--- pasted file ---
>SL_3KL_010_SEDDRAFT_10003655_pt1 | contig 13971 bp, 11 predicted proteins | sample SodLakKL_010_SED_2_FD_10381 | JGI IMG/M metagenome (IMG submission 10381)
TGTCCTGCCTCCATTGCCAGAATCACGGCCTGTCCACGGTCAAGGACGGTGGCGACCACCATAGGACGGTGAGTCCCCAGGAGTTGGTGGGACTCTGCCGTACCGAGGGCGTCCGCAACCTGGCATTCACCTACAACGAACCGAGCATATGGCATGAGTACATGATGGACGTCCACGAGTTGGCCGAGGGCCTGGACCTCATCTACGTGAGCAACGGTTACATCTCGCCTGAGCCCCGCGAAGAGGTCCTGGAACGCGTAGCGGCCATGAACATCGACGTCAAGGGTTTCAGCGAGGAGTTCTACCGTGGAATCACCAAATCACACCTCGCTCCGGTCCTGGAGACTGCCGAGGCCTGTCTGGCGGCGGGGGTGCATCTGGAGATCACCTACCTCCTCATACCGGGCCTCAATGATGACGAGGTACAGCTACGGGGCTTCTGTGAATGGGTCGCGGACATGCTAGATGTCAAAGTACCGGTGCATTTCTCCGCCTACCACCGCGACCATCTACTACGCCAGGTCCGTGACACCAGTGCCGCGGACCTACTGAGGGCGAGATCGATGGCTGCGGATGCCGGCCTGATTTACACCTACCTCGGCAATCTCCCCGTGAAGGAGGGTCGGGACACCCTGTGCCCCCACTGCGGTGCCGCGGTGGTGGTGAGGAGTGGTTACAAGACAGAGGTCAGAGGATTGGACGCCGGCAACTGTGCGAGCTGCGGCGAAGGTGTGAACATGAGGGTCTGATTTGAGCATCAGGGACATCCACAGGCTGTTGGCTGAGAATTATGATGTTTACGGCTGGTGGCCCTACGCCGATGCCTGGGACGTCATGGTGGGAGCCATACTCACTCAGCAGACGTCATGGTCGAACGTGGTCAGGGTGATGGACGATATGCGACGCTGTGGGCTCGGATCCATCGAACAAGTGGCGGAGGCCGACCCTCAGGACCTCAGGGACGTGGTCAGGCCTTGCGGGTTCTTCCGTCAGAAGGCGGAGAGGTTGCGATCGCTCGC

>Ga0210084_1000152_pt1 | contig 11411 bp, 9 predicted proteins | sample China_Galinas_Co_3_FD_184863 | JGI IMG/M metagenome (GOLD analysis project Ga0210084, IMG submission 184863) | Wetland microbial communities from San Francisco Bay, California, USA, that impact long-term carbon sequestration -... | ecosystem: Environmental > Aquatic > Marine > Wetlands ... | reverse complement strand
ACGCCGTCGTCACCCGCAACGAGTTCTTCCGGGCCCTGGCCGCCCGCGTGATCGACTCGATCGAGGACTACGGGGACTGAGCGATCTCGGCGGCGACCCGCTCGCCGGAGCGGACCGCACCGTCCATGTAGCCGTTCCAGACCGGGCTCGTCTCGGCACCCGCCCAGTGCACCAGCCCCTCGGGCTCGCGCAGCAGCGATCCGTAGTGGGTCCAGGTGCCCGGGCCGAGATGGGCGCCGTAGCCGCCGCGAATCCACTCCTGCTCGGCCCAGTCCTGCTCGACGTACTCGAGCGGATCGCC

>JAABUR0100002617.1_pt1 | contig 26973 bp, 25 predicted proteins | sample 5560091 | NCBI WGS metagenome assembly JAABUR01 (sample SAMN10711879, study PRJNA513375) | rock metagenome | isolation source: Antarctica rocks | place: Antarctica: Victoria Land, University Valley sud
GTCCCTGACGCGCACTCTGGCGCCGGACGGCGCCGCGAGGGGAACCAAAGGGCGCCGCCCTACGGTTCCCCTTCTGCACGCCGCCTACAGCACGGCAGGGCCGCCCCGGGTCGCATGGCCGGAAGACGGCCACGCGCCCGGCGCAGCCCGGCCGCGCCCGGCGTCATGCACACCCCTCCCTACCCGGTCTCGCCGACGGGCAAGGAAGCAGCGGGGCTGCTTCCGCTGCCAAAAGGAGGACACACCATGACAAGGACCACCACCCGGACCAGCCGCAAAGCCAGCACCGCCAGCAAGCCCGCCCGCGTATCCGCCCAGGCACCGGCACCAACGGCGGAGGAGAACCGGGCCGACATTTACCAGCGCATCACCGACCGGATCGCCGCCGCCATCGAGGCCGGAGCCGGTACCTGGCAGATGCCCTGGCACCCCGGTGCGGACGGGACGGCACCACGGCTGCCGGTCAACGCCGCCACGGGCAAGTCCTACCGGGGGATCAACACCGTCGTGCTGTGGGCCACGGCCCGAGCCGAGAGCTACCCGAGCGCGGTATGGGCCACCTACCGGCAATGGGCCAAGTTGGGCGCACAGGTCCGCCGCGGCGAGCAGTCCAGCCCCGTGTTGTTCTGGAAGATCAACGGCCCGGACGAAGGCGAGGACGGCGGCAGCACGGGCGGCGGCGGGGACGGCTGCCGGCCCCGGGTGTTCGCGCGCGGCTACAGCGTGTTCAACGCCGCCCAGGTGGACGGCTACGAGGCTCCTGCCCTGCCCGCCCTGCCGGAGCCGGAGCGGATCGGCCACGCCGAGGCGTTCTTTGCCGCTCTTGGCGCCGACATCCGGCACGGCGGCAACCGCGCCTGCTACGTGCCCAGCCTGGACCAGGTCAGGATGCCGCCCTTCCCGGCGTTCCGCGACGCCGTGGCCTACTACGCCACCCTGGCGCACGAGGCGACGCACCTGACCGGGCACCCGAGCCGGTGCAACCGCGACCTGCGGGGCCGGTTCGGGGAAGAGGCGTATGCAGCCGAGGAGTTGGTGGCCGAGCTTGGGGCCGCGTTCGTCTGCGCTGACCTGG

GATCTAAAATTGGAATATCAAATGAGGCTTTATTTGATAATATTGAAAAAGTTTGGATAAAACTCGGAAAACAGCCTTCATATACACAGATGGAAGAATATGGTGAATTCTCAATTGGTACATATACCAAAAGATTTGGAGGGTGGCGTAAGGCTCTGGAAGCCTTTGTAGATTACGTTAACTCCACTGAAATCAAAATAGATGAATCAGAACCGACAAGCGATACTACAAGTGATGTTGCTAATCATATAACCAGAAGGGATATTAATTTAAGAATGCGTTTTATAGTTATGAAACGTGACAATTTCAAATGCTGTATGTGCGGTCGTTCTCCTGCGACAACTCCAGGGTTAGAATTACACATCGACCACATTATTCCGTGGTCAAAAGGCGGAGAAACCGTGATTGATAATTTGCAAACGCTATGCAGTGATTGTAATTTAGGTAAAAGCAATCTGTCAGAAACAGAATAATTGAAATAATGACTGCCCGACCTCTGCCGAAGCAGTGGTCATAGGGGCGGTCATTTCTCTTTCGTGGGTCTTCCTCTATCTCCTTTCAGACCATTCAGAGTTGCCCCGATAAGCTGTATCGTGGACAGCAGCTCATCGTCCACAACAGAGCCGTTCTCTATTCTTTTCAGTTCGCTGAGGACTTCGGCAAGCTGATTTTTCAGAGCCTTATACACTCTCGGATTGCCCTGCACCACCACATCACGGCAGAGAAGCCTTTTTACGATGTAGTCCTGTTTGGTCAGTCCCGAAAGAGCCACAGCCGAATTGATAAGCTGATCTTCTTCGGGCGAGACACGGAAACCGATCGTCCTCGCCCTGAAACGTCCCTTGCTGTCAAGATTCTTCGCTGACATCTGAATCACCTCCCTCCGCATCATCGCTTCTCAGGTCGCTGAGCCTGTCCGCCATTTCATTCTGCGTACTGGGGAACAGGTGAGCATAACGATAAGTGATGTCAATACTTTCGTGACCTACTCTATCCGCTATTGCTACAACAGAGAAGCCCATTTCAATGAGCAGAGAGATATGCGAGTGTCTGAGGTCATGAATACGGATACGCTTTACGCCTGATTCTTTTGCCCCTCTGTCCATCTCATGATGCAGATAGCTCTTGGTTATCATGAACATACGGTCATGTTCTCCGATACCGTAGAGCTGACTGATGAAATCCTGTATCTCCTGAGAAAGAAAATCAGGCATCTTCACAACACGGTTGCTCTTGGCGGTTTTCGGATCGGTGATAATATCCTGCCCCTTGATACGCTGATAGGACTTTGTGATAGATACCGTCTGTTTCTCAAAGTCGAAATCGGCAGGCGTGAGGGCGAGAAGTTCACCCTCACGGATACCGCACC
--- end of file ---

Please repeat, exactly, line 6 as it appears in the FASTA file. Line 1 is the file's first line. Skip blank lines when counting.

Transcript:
GTCCCTGACGCGCACTCTGGCGCCGGACGGCGCCGCGAGGGGAACCAAAGGGCGCCGCCCTACGGTTCCCCTTCTGCACGCCGCCTACAGCACGGCAGGGCCGCCCCGGGTCGCATGGCCGGAAGACGGCCACGCGCCCGGCGCAGCCCGGCCGCGCCCGGCGTCATGCACACCCCTCCCTACCCGGTCTCGCCGACGGGCAAGGAAGCAGCGGGGCTGCTTCCGCTGCCAAAAGGAGGACACACCATGACAAGGACCACCACCCGGACCAGCCGCAAAGCCAGCACCGCCAGCAAGCCCGCCCGCGTATCCGCCCAGGCACCGGCACCAACGGCGGAGGAGAACCGGGCCGACATTTACCAGCGCATCACCGACCGGATCGCCGCCGCCATCGAGGCCGGAGCCGGTACCTGGCAGATGCCCTGGCACCCCGGTGCGGACGGGACGGCACCACGGCTGCCGGTCAACGCCGCCACGGGCAAGTCCTACCGGGGGATCAACACCGTCGTGCTGTGGGCCACGGCCCGAGCCGAGAGCTACCCGAGCGCGGTATGGGCCACCTACCGGCAATGGGCCAAGTTGGGCGCACAGGTCCGCCGCGGCGAGCAGTCCAGCCCCGTGTTGTTCTGGAAGATCAACGGCCCGGACGAAGGCGAGGACGGCGGCAGCACGGGCGGCGGCGGGGACGGCTGCCGGCCCCGGGTGTTCGCGCGCGGCTACAGCGTGTTCAACGCCGCCCAGGTGGACGGCTACGAGGCTCCTGCCCTGCCCGCCCTGCCGGAGCCGGAGCGGATCGGCCACGCCGAGGCGTTCTTTGCCGCTCTTGGCGCCGACATCCGGCACGGCGGCAACCGCGCCTGCTACGTGCCCAGCCTGGACCAGGTCAGGATGCCGCCCTTCCCGGCGTTCCGCGACGCCGTGGCCTACTACGCCACCCTGGCGCACGAGGCGACGCACCTGACCGGGCACCCGAGCCGGTGCAACCGCGACCTGCGGGGCCGGTTCGGGGAAGAGGCGTATGCAGCCGAGGAGTTGGTGGCCGAGCTTGGGGCCGCGTTCGTCTGCGCTGACCTGG